Understanding the Opioid Epidemic Trials

Understanding the Opioid Epidemic Trials

Understanding the Opioid Epidemic Trials

On Nov. 23, 2021, a federal jury found that pharmacy operators Walgreens, Walmart and CVS contributed to the opioid epidemic in two Ohio counties. Following six days of deliberations, the jurors concluded the defendant companies promoted a destructive oversupply of pain pills into small, vulnerable communities. The plaintiffs, Lake County and Trumbull County, each sought damages exceeding $1 billion to mitigate the public health effects of the opioid epidemic.

Similar lawsuits have been filed by U.S. counties against opioid manufacturers and distributors across the country. At the core of these cases is a legal doctrine called “public nuisance.” To hold pharma companies liable for their alleged role in the opioid epidemic, the plaintiffs need to demonstrate the companies’ actions met the test for what constitutes a public nuisance. 

Although public nuisance law varies depending on state law, the fundamental analysis is:

  1. Did the opioid distributors unreasonably interfere with rights that are held by the general public?

Let’s unpack this first question. Local governments contend their citizens generally hold rights to public health services and a certain degree of public safety. Opioid distributors “interfere” with those rights by releasing an excessive amount of addictive pain pills into their communities. The oversupply of opioids results in increased costs to public services in law enforcement and health care. Granting this premise, the next question is whether the opioid distributors’ conduct was “unreasonable.”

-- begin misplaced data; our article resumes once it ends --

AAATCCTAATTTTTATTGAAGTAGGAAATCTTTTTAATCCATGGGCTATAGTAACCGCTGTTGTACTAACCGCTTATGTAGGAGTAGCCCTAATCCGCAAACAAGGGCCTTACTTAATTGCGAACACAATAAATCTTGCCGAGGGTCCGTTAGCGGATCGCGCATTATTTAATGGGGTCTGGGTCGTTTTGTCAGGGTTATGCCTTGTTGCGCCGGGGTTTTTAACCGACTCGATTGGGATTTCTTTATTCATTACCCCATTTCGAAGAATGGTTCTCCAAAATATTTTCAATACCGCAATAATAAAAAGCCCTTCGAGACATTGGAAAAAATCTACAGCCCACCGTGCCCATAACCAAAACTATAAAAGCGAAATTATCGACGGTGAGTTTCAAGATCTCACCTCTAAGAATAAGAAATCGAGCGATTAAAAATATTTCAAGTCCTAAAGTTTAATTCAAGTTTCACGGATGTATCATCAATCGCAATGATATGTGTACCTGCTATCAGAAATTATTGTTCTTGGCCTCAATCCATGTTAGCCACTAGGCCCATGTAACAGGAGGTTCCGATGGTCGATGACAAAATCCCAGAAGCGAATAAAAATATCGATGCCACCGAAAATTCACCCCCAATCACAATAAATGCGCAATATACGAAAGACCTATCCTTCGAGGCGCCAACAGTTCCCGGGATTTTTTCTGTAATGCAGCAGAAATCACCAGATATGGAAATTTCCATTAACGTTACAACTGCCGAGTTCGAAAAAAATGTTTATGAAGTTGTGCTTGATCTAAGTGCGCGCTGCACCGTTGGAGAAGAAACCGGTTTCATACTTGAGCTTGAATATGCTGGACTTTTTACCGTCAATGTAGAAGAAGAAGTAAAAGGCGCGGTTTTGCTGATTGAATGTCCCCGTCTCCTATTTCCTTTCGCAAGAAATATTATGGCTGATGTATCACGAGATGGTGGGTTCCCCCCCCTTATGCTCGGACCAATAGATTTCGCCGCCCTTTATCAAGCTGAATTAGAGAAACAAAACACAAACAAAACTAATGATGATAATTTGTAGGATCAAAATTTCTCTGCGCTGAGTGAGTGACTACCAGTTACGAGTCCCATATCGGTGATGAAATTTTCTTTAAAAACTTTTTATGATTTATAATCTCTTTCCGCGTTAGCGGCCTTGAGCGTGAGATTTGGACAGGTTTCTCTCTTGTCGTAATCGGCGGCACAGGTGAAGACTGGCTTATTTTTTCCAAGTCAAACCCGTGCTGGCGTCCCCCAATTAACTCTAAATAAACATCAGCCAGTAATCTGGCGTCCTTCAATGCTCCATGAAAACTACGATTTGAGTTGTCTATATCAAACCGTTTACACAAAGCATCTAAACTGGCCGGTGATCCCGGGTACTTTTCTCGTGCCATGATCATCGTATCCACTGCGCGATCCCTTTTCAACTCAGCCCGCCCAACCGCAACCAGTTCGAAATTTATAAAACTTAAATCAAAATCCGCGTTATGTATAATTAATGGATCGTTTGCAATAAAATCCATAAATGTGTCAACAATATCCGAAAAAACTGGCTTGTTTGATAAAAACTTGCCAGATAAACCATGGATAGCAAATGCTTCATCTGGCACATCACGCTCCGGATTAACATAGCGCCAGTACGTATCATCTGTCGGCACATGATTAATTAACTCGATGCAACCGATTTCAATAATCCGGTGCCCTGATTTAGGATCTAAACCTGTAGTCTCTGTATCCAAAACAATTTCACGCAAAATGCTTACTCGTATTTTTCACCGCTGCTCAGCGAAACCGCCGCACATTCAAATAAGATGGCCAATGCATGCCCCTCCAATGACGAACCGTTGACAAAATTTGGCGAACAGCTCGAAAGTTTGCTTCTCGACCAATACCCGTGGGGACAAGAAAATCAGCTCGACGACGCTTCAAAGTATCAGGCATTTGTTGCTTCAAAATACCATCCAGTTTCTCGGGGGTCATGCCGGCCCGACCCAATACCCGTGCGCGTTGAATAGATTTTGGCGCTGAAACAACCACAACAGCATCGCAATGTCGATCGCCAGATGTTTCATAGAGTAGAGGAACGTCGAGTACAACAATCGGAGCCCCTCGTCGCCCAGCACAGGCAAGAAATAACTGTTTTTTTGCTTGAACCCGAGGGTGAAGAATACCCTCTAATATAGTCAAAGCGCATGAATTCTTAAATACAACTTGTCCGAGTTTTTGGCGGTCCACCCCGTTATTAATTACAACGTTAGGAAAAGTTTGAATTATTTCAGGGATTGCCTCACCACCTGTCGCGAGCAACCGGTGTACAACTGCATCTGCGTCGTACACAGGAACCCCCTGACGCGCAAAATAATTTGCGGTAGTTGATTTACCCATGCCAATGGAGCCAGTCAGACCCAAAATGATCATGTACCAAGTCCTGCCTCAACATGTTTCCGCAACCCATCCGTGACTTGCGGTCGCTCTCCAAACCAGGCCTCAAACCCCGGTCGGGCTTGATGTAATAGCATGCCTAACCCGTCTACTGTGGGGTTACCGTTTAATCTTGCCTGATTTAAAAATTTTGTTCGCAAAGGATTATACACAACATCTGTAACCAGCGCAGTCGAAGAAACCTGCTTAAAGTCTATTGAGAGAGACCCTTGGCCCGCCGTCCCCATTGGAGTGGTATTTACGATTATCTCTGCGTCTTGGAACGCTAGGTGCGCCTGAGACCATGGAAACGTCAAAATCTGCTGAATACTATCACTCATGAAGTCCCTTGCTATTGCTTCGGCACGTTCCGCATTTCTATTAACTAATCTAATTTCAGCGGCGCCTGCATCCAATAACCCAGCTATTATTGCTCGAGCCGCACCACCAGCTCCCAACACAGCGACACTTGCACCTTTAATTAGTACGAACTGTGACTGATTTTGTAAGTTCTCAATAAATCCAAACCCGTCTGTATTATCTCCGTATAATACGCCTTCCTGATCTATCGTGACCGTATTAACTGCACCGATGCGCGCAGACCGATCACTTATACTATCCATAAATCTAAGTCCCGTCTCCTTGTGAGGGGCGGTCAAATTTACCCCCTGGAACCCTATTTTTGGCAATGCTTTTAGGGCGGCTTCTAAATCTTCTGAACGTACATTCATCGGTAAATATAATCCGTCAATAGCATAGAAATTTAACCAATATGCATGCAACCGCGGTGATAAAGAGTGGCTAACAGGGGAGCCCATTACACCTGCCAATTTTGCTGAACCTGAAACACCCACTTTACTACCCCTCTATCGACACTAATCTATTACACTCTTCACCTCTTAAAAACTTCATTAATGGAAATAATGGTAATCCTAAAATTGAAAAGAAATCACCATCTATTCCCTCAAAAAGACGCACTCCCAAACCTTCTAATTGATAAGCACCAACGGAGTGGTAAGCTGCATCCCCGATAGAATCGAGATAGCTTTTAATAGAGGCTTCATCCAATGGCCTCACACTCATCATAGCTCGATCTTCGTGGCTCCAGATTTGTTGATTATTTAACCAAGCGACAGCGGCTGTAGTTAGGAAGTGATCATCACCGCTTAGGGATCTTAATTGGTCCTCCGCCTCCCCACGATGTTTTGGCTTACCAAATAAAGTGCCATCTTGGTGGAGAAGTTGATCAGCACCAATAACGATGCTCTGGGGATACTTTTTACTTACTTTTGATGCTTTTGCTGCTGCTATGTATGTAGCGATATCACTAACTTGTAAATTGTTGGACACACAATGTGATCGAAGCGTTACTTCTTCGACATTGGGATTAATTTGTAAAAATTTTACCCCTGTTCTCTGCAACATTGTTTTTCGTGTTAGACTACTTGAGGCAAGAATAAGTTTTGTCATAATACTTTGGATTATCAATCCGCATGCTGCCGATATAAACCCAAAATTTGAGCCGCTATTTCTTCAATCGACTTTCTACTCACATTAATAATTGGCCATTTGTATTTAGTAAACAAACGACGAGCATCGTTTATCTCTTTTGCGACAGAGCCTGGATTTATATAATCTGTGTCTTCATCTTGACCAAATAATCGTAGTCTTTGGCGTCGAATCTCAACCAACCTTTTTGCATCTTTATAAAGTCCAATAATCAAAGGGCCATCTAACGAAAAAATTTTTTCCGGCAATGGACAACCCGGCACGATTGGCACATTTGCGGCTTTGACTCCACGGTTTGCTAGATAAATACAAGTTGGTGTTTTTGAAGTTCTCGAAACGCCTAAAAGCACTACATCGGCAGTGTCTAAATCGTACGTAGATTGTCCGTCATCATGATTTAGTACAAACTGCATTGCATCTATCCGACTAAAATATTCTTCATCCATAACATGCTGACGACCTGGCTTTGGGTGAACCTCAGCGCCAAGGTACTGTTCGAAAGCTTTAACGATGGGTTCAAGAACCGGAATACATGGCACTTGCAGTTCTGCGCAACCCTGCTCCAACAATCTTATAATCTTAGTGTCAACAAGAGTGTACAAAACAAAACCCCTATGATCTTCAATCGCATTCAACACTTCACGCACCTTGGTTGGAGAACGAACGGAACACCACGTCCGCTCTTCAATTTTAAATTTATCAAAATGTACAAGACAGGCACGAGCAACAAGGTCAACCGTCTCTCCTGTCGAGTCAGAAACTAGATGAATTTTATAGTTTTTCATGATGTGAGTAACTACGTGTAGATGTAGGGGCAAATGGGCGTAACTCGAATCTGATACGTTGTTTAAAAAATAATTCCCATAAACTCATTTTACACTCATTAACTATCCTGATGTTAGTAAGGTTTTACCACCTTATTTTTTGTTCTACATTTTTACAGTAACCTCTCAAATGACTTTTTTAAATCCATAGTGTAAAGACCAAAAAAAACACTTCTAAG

Whether a company’s conduct is unreasonable is not simply a matter of any one judge’s subjective opinion. Judges and juries must deliberate within this second test:

  1.  An interference with public rights is unreasonable if:
    1. the conduct involves a significant interference with public health, safety, peace, comfort, or convenience; or
    2. the conduct is prohibited by some law, ordinance, or regulation; or
    3. the conduct is ongoing, or has produced a long-lasting effect, and the defendant understands the nature of this effect on public rights.

Local governments argue that opioid distributors understand the nature of their actions, i.e., that supplying excessive opioids to comparatively small populations will inevitably create addicts and promote a black market for illegal opioid consumption. Further, the defendants’ actions have produced long-lasting effects that put immense strain on government resources. Given these credible allegations, it would appear state and local governments could successfully prove the elements of public nuisance. However, many courts have seen fit to prohibit this liability theory entirely.

In recent weeks, opioid distributors have achieved dramatic wins defending against public nuisance theories. In a similar case against drug-maker Johnson & Johnson, the Oklahoma Supreme Court overturned a landmark 2019 ruling that would have required the corporation to pay $465 million to the State of Oklahoma.  The Oklahoma Supreme Court reasoned that public nuisance law was not intended to regulate products, but, rather, traditionally utilized in the context of improper land use or environmental destruction. The Court concluded that holding pharma companies liable in this manner would open the door to “unlimited and unprincipled liability for product manufacturers.” Further, “public nuisance claims [were created] to address discrete, localized problems, not policy problems.” 

In my view, the unprecedented nature of the ongoing opioid epidemic demands new legal precedent. We’ve seen companies pump millions of pills into communities with merely hundreds of residents, and the same communities are still reeling from the preventable effects of widespread addiction. Common law liability will incentivize powerful pharma companies to exceed regulatory standards and implement their own drug supply monitoring systems.